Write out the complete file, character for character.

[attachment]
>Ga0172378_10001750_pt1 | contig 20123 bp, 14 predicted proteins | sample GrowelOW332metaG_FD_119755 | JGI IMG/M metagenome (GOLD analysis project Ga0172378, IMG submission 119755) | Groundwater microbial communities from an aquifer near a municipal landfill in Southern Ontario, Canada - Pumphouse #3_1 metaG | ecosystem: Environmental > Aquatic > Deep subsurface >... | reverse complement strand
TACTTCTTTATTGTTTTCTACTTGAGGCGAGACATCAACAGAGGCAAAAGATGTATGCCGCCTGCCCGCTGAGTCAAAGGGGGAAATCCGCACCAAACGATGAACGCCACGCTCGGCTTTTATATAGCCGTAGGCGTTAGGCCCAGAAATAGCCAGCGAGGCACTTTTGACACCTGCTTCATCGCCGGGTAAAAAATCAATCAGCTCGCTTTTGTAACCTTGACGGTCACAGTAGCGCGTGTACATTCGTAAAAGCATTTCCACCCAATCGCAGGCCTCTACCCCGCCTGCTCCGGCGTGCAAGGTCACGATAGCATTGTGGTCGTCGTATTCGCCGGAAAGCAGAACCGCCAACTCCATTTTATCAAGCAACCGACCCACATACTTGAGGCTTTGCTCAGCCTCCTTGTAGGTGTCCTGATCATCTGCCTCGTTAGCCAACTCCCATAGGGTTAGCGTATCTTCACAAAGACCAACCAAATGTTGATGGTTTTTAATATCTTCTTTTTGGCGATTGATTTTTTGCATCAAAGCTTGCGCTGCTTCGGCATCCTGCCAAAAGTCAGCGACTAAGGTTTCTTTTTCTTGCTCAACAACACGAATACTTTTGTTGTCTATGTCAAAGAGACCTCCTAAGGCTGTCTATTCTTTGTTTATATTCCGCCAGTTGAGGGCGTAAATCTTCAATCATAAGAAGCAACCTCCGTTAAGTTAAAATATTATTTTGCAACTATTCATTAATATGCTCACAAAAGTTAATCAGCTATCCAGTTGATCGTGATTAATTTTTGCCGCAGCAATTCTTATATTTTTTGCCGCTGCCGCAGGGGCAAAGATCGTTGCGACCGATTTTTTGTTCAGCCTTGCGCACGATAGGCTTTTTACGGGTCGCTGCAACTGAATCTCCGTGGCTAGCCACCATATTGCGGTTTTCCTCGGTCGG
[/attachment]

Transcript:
>Ga0172378_10001750_pt1 | contig 20123 bp, 14 predicted proteins | sample GrowelOW332metaG_FD_119755 | JGI IMG/M metagenome (GOLD analysis project Ga0172378, IMG submission 119755) | Groundwater microbial communities from an aquifer near a municipal landfill in Southern Ontario, Canada - Pumphouse #3_1 metaG | ecosystem: Environmental > Aquatic > Deep subsurface >... | reverse complement strand
TACTTCTTTATTGTTTTCTACTTGAGGCGAGACATCAACAGAGGCAAAAGATGTATGCCGCCTGCCCGCTGAGTCAAAGGGGGAAATCCGCACCAAACGATGAACGCCACGCTCGGCTTTTATATAGCCGTAGGCGTTAGGCCCAGAAATAGCCAGCGAGGCACTTTTGACACCTGCTTCATCGCCGGGTAAAAAATCAATCAGCTCGCTTTTGTAACCTTGACGGTCACAGTAGCGCGTGTACATTCGTAAAAGCATTTCCACCCAATCGCAGGCCTCTACCCCGCCTGCTCCGGCGTGCAAGGTCACGATAGCATTGTGGTCGTCGTATTCGCCGGAAAGCAGAACCGCCAACTCCATTTTATCAAGCAACCGACCCACATACTTGAGGCTTTGCTCAGCCTCCTTGTAGGTGTCCTGATCATCTGCCTCGTTAGCCAACTCCCATAGGGTTAGCGTATCTTCACAAAGACCAACCAAATGTTGATGGTTTTTAATATCTTCTTTTTGGCGATTGATTTTTTGCATCAAAGCTTGCGCTGCTTCGGCATCCTGCCAAAAGTCAGCGACTAAGGTTTCTTTTTCTTGCTCAACAACACGAATACTTTTGTTGTCTATGTCAAAGAGACCTCCTAAGGCTGTCTATTCTTTGTTTATATTCCGCCAGTTGAGGGCGTAAATCTTCAATCATAAGAAGCAACCTCCGTTAAGTTAAAATATTATTTTGCAACTATTCATTAATATGCTCACAAAAGTTAATCAGCTATCCAGTTGATCGTGATTAATTTTTGCCGCAGCAATTCTTATATTTTTTGCCGCTGCCGCAGGGGCAAAGATCGTTGCGACCGATTTTTTGTTCAGCCTTGCGCACGATAGGCTTTTTACGGGTCGCTGCAACTGAATCTCCGTGGCTAGCCACCATATTGCGGTTTTCCTCGGTCGG